How to Become a Tailor

The majority of clothing is created for the masses and uses standard measurements based on the average client.

This can mean that a consumer may have to buy an article of clothing not suited to their exact measurements.

Tailors are experienced in making modifications and alterations to make better fitting clothes for their clients.

Their experienced hands can help their clients’ feel more comfortable in the clothes they wear.

A professional Tailor is the perfect person to fix and alter clothing that fits their clients better.

They know the different types of fabrics and know the best techniques to use on them to make alterations.

Tailors may also make clothing for their clients from scratch using patterns and a client’s measurements.

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A Tailor is experienced in determining the best fit for a client and making the best fitting clothes for individuals.

Continue reading the information below to learn how to become a Tailor .

You will find information regarding the education requirements, a general job description, salary and wage data and the projected job outlook.

Education Requirements to Become a Tailor

Students who want to become a Tailor need a minimum of a high school diploma or its equivalent such as a GED.

The majority of Tailors learn their skills with on the job training.

Some candidates learn their skills while in high school take elective courses to improve their skills.

In addition, candidates wanting to enter this profession can take classes at community classes to enhance their background.

Students who want to pursue this career while learning on the job will need to work on a certain skill set in order to be competitive in the field.

Custom Tailors typically gain their experience by working in design, apparel production or alteration.

Tailors who perform alterations also gain experience by observing more experienced workers.

Other important skills a Tailor must have include having extensive knowledge regarding design, apparel construction and an extensive knowledge of fabric.

Because the majority of Tailors are self employed, having an understanding of some basic business principles such as marketing should help some Tailors succeed.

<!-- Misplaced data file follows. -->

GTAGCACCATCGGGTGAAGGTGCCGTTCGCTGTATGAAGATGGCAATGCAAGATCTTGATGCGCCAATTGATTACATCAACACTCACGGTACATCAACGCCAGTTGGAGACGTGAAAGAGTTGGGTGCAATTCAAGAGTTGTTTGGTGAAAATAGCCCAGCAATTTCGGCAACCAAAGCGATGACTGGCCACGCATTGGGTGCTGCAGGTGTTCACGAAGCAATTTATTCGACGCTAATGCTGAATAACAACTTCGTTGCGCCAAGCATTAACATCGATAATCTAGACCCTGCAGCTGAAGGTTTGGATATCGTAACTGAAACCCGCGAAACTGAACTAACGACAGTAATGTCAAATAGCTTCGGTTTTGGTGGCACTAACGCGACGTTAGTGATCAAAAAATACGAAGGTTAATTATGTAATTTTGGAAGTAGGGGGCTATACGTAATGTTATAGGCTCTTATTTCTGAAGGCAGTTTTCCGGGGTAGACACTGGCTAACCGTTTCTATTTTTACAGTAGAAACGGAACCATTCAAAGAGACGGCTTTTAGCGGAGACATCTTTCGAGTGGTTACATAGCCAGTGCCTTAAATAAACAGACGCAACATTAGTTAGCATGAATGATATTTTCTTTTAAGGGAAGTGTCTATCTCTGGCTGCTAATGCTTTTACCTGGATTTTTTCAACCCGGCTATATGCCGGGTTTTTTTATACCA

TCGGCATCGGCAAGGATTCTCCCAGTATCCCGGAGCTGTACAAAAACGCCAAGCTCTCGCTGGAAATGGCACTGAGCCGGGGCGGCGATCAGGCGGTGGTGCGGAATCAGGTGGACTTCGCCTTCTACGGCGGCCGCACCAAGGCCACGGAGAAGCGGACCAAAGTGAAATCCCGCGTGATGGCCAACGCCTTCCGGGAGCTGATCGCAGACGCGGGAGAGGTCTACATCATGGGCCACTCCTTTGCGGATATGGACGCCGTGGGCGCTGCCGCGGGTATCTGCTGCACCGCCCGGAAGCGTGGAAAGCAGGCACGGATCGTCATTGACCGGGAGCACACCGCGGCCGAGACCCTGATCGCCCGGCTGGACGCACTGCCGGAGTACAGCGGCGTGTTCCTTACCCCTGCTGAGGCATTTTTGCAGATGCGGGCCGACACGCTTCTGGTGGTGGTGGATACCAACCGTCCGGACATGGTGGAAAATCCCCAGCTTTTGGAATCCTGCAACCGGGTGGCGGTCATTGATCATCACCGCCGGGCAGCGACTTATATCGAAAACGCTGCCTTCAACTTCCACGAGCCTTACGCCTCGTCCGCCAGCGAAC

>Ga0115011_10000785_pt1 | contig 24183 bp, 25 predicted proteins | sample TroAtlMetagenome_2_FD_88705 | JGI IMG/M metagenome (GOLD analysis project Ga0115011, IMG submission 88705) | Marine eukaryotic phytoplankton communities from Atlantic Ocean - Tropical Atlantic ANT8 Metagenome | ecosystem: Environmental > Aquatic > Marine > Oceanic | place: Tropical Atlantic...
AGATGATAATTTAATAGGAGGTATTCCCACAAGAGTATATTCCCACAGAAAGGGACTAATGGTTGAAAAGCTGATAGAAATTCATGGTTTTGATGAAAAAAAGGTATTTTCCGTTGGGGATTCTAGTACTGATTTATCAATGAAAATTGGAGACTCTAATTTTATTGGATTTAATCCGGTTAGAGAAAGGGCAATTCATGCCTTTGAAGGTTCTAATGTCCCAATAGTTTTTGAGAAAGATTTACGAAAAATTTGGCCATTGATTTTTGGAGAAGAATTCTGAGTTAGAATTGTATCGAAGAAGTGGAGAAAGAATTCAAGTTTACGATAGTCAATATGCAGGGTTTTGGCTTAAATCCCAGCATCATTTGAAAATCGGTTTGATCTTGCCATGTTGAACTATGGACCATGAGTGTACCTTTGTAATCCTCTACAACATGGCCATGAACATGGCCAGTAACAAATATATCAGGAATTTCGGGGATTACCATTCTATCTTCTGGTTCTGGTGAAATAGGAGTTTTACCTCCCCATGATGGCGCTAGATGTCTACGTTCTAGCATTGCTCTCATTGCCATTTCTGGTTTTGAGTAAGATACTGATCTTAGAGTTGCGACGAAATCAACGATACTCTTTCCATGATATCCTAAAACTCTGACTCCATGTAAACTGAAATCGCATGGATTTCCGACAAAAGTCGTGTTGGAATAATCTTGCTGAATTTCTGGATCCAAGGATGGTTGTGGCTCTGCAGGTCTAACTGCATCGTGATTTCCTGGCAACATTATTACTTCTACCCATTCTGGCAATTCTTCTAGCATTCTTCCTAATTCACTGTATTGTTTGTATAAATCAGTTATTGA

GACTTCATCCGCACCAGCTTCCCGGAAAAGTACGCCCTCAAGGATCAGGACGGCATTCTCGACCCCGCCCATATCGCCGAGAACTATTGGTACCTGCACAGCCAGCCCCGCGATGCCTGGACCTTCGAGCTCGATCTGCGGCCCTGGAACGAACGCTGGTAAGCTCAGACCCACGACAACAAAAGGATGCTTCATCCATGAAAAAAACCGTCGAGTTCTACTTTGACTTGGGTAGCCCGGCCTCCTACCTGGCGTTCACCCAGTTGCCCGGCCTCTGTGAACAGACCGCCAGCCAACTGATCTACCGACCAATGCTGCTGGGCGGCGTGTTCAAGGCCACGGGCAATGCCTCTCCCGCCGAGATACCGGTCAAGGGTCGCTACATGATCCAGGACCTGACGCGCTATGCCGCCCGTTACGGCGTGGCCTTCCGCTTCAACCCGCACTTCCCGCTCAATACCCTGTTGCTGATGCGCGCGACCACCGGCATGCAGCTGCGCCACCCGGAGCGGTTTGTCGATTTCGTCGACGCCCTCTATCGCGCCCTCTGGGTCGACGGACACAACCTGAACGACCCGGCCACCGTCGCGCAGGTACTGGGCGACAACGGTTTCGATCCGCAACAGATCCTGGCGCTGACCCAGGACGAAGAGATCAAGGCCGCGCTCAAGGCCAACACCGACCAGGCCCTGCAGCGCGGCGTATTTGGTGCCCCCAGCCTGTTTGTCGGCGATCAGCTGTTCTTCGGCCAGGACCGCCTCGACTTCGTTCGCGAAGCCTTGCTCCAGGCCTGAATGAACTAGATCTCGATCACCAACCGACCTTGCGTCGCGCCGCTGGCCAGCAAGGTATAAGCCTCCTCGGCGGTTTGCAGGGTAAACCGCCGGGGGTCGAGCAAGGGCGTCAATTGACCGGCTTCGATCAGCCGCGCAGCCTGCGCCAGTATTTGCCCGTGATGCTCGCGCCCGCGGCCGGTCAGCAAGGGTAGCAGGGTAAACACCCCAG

In addition, Tailors should have the ability to take a client’s request and make alterations based on the given information.

Tailor Job Description

These professionals begin their work by performing measurements of their clients.

Depending on the article of clothing they are altering, they will provide measurements for the following body parts

  • Shoulders
  • Arms
  • Inseam
  • Waist
  • Neck

For creating new articles of clothing, these measurements will give a Tailor an idea of how to cut the fabric.

For simple alterations such as fixing the hem of a sleeve or pant leg, a Tailor will have the client put on the clothes and then determine the best fit that would make them comfortable.

Because the majority of Tailors are self employed, they may also have to do their own administrative and marketing work in order to attract more clientele.

Tailor Salary and Career Path

The Bureau of Labor Statistics reports that the median hourly wage in 2008 for Tailors was approximately $12.00.

That is an annual salary of $24,960 assuming a Tailor works a 40 hour work week.

Exact wage and annual salary will depend on several factors including geographical location, expertise in the field and the number of hours or clothing produced.

In addition, employees who are a part of union typically make higher wages than those who are not represented.

Job opportunities for those who want to become a Tailor are expected to experience little to no change; the rest of this industry, however, is projected to decline rapidly.

The industry as a whole will lose roughly 34 percent of job opportunities.

Through the year 2018, tailoring jobs will decrease by about 2 percent.

Lowered consumer demand for handmade clothing is affecting the job prospects for these professionals.

However, candidates who still want to become a Tailor should look for employment or jobs through high end stores or personal clients who have the expendable income to afford this luxury service.

Job prospects should be good for Tailors that look for clients interested in one of a kind clothing or handmade apparel.

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